With Earth diminishing and slowly suffocating the dying human population, a group of astronauts are tasked with entering through a wormhole, in hopes of finding a habitable planet for the people stranded back home.
The team is led by Cooper, a former pilot and engineer — who owns a farm with his father-in-law and two kids. He’s played by Matthew McConaughey in his most stunning, versatile role to date, exhibiting an emotional range that resonates with the audience. Anne Hathaway, Jessica Chastain, Casey Affleck, Topher Grace, David Gyasi, Wes Bentley, John Lithgow and Michael Caine round off the rest of the cast, not to mention a surprise cameo that was expertly hidden from the marketing campaign leading up to its release in 2014.
This is Christopher Nolan’s ninth feature-length film and his mainstream neorealism and gorgeous detail are well at work here. Interstellar walks and talks like a big-budget blockbuster that implements a deeper meaning in its subtext and execution; the kind of style that’s etched The Dark Knight and Inception director’s name in stone. The film is an unforgettable metaphysical experience that’s complimented by wonderful performances and tackles themes about love, science, technology, the unknown… But most of all — faith.
The cinematography, visuals, sound and production design are some of the best ever showcased in a sci-fi, perfectly moulding the feel of real space travel and pragmatic, grounded depictions of a not-too-distant future plagued by environmental changes.
The team of explorers travel through the wormhole to another solar system, sending messages to their loved ones at every chance they get. Due to the time distortion, each day spent on a particular planet could see seven years pass by on Earth, making their mission adopt tight time restraints. There’s a Plan B to their mission: if finding a habitable planet takes up too much time, then the human species is bound to die on Earth, so the team brings a case of diversified embryos. Cooper consistently states throughout the film he would do everything in his power to cancel Plan B becoming a reality; a strong emotional draw as he desperately wishes to reunite with his family back home.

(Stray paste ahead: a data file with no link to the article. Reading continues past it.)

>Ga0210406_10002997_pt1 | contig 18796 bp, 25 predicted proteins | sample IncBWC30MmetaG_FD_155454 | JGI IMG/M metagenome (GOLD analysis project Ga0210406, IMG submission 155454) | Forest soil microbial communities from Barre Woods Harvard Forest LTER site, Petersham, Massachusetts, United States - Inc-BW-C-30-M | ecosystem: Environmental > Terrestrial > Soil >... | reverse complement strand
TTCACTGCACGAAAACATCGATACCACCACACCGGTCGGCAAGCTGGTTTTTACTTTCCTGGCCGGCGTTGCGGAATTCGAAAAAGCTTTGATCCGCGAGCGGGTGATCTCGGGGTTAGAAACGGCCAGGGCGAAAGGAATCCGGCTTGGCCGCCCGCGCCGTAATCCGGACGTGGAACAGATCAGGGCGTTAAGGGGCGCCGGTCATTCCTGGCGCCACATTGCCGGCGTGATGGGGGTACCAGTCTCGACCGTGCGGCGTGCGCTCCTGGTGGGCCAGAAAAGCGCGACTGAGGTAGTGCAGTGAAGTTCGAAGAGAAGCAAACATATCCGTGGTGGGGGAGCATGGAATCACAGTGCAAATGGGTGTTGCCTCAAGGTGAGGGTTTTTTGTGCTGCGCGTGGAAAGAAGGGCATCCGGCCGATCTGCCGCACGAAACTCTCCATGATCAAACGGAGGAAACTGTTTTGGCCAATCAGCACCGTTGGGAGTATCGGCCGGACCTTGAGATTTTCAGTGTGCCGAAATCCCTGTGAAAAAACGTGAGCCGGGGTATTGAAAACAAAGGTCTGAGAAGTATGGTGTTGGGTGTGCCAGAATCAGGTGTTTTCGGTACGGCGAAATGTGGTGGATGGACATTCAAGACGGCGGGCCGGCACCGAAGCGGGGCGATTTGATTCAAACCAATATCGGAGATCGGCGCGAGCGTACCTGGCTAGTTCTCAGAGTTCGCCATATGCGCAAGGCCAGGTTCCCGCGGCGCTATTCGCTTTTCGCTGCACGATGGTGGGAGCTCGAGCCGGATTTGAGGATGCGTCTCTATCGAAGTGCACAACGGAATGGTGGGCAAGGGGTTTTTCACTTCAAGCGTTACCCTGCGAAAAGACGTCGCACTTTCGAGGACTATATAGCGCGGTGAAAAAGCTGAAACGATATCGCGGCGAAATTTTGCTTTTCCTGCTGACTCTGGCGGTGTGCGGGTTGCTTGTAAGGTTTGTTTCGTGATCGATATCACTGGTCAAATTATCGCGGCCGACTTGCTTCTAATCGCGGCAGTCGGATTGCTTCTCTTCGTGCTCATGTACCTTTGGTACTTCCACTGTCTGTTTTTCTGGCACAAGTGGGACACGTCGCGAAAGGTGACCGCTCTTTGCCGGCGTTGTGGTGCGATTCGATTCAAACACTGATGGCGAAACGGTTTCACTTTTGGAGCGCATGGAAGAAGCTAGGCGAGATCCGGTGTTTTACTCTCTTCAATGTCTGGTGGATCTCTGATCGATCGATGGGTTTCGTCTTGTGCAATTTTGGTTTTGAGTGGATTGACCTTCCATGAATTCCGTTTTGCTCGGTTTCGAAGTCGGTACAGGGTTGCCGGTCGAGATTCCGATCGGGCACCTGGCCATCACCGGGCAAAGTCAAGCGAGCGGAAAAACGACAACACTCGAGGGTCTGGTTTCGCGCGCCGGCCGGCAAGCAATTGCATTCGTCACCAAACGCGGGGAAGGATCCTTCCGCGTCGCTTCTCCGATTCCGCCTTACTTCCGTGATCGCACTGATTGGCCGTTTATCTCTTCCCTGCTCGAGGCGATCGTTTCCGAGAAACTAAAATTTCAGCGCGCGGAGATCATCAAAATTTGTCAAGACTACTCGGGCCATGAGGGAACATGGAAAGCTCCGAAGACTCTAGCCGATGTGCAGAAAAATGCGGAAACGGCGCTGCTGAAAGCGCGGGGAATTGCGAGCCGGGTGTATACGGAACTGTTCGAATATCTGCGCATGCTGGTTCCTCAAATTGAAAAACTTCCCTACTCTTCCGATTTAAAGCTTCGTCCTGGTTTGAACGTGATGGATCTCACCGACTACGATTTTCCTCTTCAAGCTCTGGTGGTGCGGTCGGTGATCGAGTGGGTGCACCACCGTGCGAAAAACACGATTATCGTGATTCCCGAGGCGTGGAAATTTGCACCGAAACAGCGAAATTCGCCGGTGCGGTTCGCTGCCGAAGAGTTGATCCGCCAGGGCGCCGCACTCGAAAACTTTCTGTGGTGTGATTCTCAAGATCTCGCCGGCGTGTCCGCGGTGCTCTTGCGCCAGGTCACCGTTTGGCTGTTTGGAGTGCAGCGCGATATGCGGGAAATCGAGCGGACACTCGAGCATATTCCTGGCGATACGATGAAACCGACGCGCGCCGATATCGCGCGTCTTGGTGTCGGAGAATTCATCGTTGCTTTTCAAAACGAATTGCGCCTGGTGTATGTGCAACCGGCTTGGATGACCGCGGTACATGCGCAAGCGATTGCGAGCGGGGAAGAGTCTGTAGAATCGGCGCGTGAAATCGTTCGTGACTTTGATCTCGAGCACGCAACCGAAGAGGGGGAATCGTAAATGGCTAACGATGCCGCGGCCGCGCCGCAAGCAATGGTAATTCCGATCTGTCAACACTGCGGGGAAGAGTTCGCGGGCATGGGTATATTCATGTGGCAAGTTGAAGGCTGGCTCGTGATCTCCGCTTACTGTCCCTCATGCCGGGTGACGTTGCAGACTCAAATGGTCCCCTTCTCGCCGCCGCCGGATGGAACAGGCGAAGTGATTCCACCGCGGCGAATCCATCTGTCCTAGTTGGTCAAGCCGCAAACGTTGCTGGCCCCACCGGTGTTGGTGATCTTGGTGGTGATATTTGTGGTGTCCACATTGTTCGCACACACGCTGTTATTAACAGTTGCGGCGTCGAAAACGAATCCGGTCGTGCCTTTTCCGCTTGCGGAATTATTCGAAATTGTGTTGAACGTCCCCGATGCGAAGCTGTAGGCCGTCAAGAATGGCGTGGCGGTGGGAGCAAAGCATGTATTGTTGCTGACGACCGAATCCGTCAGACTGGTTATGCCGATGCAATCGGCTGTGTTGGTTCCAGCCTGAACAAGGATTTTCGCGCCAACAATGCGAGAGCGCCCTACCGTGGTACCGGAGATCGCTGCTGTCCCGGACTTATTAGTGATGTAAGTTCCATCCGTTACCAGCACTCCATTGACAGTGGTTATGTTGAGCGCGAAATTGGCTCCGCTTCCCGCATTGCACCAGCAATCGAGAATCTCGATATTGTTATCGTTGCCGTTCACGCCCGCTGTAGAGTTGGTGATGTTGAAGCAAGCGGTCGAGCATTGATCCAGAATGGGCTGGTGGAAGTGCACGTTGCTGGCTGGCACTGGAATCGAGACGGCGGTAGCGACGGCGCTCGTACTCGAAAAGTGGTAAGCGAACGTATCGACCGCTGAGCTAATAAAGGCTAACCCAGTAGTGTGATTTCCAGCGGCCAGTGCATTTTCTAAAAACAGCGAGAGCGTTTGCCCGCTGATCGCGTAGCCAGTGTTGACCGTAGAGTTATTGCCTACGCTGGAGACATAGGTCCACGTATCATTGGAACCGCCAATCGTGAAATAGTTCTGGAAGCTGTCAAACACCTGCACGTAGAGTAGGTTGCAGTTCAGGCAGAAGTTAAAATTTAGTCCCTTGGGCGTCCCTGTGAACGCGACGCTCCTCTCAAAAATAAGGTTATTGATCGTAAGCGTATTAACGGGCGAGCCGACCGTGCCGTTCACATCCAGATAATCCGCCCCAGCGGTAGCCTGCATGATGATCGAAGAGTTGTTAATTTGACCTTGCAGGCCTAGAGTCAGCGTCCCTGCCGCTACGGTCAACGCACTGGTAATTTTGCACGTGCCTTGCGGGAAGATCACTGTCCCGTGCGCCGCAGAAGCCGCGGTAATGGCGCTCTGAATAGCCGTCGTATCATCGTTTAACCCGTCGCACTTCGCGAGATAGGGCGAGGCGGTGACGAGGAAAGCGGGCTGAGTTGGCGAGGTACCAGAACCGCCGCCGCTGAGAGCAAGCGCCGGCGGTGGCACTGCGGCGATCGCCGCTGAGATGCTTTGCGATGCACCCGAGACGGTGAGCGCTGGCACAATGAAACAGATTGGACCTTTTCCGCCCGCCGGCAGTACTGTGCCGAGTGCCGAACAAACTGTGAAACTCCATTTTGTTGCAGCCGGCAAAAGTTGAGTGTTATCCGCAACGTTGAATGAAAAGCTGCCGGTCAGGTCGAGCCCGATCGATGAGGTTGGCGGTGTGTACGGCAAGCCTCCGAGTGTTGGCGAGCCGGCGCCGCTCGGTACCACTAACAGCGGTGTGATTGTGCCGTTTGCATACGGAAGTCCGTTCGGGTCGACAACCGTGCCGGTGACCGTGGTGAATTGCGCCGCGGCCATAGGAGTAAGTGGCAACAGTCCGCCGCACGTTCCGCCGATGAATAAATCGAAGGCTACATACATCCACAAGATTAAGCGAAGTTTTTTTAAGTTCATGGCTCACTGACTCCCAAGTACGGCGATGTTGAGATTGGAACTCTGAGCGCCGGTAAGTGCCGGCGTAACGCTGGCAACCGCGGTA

At 169 minutes, Interstellar is Christopher Nolan’s longest film and its runtime is warranted thanks to its riveting story and spiritual undertones, mixed with high-tech adventure. Shot in IMAX 70mm and anamorphic 35mm, the film does a good job of balancing the raw drama with briskly paced sequences — the atmosphere leaving me in awe throughout.
Nominated for five Academy Awards, the film ran away with one for Best Visual Effects — and deservedly so, as I’ve laid out in this review. It was also recognised for its poignant score, sound mixing, sound editing and production design, while being overlooked for a Best Picture nod, much to the confusion of people like myself who confidently label it a masterpiece. It would’ve also been nice to see Christopher Nolan acknowledged for his directorial effort comparable to other gems in his distinguished filmography.
Showcasing golden trademarks of science fiction, Interstellar is a landmark film about space travel, life after Earth and human reliance.
The method of space travel in this film was based on physicist Kip Thorne’s works, which were also the basis for the method of space travel in Carl Sagan’s novel “Contact,” and the resulting film adaptation, Contact (1997). Matthew McConaughey stars in both films.